At the end of Bare Bait’s latest production, some 26 dancers take part in a sprawling piece called Family, filling the Westside Theatre.
It’s “Views from Grandma’s Porch,” a 2012 evening piece created by founder Joy French, based on the time she spent at her relative’s home in Eureka, Kansas. She wanted to tell stories about rural life through contemporary modern dance.
Twelve years and a full season later, French revised the play. It’s a different work now, working with a different movement vocabulary. But she still tells stories through work about modern life here, often with doses of humour.
“I was joking because I want the audience to laugh and cry too,” French said. She wants the audience to be able to clearly see the “sincere sincerity” while leaving room for collective laughter. “I think that’s what makes work accessible.”
“Family” is Replay’s closing piece, as the company delves into a rare creative path for dance companies. The three-week production includes 14 original pieces, all in French (with two collaborators). Each evening, it will seat 14 people, with a costume change.
The performers for this show include 32 dancers, including current company members and returning alumni, some from out of town.
Fun, calm and theatrical
French said she “wouldn’t get into the quality of the acting” or even the music. Sometimes the program’s name or topic comes first, fueling inspiration and ideas through its openness.
“It creates my own physical vocabulary, because it’s so mysterious,” she said.
In a segment on their 2015 show, Happiness with Hoover, she played the late Helen Gurley Brown, a longtime writer and editor at Cosmopolitan. The entire show revolved around references to femininity in an earlier era of pop culture.
“We can only start extracting pages from catalogs and advertisements from the 1950s and 1960s,” she said. She enlisted the sound designer, Al Parker, to carve out the sound of Brown’s advice to single women, which crescendos as the piece progresses. In another room, the dancers hug each other like paper dolls.
They talked about “how a lot of the advice that came in at the time didn’t allow for a full, three-dimensional woman.”
She said that while it is fun to address and critique these ideas, it is also fun to embody the glamor that Brown has cultivated.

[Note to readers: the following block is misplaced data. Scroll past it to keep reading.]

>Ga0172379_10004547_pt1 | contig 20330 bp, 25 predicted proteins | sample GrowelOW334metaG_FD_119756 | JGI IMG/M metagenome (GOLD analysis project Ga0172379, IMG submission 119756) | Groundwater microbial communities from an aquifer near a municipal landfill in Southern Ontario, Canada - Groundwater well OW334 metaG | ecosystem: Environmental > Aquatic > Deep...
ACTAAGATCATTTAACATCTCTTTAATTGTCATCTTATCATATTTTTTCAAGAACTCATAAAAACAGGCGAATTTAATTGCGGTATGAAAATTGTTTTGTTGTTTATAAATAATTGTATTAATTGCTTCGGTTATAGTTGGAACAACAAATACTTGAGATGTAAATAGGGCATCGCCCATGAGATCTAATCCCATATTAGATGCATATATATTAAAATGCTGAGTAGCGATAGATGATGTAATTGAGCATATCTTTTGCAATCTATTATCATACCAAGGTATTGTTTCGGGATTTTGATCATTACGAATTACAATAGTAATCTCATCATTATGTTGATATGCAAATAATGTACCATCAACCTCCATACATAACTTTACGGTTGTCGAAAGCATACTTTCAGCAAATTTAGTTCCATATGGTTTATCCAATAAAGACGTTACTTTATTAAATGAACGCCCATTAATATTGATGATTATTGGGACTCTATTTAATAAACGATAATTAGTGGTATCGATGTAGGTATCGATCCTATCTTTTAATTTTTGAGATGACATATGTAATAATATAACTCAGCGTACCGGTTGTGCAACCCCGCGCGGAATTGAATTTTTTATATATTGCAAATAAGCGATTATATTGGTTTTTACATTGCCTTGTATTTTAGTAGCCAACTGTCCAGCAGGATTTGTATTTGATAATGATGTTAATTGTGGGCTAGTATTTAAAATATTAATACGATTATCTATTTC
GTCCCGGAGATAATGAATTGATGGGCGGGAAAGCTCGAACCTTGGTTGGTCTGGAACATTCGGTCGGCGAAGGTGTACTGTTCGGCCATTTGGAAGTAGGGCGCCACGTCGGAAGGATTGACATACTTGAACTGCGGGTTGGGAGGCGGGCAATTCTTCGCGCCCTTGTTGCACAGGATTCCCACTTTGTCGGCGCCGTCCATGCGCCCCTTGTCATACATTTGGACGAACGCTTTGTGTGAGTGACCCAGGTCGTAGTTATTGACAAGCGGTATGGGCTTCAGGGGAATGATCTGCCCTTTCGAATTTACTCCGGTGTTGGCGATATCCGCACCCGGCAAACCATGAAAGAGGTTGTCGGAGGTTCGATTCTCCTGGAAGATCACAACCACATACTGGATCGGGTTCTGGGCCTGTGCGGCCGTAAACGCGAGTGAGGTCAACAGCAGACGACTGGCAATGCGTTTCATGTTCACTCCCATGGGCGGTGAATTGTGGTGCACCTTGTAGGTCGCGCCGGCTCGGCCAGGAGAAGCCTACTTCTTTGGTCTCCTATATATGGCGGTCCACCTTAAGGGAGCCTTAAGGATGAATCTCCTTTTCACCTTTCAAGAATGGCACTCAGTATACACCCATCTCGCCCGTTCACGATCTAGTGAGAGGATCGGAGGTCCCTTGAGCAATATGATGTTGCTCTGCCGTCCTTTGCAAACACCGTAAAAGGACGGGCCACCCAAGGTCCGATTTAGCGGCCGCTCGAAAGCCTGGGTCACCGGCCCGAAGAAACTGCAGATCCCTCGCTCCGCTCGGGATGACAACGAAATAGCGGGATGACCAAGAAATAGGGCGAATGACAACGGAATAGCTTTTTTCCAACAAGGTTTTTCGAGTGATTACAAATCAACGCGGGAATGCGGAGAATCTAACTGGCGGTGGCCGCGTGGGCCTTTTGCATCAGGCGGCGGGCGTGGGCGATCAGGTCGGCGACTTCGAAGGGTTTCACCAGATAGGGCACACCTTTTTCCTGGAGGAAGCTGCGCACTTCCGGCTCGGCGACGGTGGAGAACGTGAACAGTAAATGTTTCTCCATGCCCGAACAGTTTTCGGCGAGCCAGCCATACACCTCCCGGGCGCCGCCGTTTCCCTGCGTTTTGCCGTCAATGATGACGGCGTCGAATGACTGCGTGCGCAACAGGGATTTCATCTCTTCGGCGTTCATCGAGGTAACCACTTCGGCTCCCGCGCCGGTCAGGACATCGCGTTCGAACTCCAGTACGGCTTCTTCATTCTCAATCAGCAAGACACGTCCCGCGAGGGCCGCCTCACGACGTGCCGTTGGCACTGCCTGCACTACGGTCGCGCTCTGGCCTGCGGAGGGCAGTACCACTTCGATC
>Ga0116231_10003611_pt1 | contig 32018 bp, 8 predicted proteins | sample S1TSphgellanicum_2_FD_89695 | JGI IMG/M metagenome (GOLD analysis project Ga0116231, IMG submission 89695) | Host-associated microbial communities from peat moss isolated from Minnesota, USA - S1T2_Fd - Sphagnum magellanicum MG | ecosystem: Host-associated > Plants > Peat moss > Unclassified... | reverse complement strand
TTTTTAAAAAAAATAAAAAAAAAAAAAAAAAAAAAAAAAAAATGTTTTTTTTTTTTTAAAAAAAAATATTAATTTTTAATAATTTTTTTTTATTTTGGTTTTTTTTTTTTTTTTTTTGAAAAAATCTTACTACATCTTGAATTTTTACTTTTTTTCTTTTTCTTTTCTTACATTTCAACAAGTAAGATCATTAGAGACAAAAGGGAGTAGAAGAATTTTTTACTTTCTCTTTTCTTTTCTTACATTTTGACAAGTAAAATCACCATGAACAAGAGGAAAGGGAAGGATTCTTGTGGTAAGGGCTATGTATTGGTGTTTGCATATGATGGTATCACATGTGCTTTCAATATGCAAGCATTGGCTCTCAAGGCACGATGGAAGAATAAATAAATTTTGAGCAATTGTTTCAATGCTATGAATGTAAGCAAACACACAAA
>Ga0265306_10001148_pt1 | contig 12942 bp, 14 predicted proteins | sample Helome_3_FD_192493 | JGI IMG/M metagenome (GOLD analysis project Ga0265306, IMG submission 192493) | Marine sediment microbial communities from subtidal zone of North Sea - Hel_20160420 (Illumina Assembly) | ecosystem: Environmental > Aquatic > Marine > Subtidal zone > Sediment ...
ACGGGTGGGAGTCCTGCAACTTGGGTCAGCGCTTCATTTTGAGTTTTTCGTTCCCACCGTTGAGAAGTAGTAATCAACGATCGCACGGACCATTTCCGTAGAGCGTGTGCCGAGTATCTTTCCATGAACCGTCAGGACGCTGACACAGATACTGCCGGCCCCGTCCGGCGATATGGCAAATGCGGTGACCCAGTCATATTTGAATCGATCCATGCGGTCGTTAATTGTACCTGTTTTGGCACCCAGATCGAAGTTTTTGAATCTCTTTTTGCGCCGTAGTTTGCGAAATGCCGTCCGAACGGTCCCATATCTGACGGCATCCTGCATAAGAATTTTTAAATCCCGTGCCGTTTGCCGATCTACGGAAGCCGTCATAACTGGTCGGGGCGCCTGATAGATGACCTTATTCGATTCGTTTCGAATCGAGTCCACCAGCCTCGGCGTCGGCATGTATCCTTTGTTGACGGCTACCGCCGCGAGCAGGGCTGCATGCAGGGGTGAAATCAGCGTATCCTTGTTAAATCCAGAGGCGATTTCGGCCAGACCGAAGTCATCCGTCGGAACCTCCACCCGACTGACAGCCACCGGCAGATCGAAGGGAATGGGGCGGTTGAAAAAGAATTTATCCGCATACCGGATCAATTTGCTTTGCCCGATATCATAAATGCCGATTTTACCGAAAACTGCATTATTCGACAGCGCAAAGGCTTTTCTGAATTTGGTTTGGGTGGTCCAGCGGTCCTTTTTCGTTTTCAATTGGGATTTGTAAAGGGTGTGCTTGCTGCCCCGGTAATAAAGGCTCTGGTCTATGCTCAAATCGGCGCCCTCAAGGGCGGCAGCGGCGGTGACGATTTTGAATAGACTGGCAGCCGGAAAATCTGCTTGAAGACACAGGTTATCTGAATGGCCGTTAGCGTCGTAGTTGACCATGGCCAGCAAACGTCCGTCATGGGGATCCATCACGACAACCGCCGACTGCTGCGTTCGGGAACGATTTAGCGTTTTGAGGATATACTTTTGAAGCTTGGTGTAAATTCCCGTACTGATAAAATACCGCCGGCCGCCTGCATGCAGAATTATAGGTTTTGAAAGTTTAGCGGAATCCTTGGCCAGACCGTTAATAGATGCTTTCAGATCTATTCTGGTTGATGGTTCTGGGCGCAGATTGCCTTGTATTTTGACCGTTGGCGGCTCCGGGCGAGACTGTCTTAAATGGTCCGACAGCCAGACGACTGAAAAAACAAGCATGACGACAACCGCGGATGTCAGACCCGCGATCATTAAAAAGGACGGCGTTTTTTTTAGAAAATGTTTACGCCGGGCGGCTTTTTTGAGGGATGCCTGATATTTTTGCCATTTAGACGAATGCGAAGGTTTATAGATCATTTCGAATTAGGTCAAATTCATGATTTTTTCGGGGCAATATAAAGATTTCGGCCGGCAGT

Part of the show deals with the ‘world big and small’ of rural communities and their interdependence. Half of the dancers are dressed in costumes and the other half are dressed as farmers. A piece from their 2018 show “Wonder Women” calls out for trampolines.
The words “contemporary modern dance” may sound intimidating, but Bare Bait’s work is meant to be accessible. Longtime collaborator Kelly Puma said the term evokes an abstract movement that can be very nebulous.
She creates stories through movement, theater and text in a way that is fun, smart and technically challenging.
Jessica Schontz joined the company for its second season. She graduated from the University of Montana with a Bachelor of Fine Arts in Dance and was looking for opportunities. Schontz stays with them until Pestilence and returns as a reaper.
French’s work is collaborative, she said, so it requires both physical and creative interaction: “She plays to the strengths of all her dancers but has, as an outside eye, the ability to say ‘This moment is really powerful’ or ‘This moment isn’t it feasible, let’s try something different. ‘” “”
A piece directed by Puma and a French choreographer that begins with five dancers in the corner of the stage. A projector projects their silhouettes onto the two-level screen at the back of the stage. A scribbled drone flew over the PA. Combined with the blouses and skirts from the 1950s, it reminds us of a Hitchcock movie.